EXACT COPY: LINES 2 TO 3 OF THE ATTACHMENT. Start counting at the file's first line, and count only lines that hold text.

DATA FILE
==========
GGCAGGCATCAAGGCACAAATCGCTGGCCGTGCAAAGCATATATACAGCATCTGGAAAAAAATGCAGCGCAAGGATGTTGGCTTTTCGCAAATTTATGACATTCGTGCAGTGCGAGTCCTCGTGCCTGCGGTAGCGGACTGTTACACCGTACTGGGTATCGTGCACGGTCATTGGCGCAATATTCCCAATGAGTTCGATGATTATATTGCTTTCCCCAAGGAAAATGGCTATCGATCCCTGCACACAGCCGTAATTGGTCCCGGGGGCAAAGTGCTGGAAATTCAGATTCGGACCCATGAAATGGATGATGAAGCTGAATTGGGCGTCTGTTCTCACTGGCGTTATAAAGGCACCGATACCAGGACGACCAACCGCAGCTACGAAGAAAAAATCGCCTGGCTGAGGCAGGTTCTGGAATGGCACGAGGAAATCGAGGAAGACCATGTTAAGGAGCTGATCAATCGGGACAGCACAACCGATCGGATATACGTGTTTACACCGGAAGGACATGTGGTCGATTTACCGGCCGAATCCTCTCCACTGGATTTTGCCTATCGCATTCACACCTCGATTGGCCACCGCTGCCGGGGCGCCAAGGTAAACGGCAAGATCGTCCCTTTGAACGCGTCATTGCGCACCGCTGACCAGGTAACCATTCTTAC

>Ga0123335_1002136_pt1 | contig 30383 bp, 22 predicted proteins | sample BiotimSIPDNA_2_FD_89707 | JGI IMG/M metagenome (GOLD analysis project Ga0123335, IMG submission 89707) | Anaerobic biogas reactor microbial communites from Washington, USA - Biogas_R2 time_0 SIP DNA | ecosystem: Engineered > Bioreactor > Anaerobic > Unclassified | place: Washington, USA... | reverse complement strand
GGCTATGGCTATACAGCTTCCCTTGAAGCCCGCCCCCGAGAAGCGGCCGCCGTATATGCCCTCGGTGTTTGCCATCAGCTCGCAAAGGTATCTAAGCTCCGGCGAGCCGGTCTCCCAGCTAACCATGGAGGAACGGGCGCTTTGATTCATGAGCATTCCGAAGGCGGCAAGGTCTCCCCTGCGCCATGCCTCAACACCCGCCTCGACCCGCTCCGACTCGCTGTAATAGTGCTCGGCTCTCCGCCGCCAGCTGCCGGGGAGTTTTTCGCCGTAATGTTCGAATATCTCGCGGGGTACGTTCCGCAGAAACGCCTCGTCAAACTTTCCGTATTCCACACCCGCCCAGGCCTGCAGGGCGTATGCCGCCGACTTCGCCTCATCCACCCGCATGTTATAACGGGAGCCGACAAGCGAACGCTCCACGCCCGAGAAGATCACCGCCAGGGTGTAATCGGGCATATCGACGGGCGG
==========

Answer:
>Ga0123335_1002136_pt1 | contig 30383 bp, 22 predicted proteins | sample BiotimSIPDNA_2_FD_89707 | JGI IMG/M metagenome (GOLD analysis project Ga0123335, IMG submission 89707) | Anaerobic biogas reactor microbial communites from Washington, USA - Biogas_R2 time_0 SIP DNA | ecosystem: Engineered > Bioreactor > Anaerobic > Unclassified | place: Washington, USA... | reverse complement strand
GGCTATGGCTATACAGCTTCCCTTGAAGCCCGCCCCCGAGAAGCGGCCGCCGTATATGCCCTCGGTGTTTGCCATCAGCTCGCAAAGGTATCTAAGCTCCGGCGAGCCGGTCTCCCAGCTAACCATGGAGGAACGGGCGCTTTGATTCATGAGCATTCCGAAGGCGGCAAGGTCTCCCCTGCGCCATGCCTCAACACCCGCCTCGACCCGCTCCGACTCGCTGTAATAGTGCTCGGCTCTCCGCCGCCAGCTGCCGGGGAGTTTTTCGCCGTAATGTTCGAATATCTCGCGGGGTACGTTCCGCAGAAACGCCTCGTCAAACTTTCCGTATTCCACACCCGCCCAGGCCTGCAGGGCGTATGCCGCCGACTTCGCCTCATCCACCCGCATGTTATAACGGGAGCCGACAAGCGAACGCTCCACGCCCGAGAAGATCACCGCCAGGGTGTAATCGGGCATATCGACGGGCGG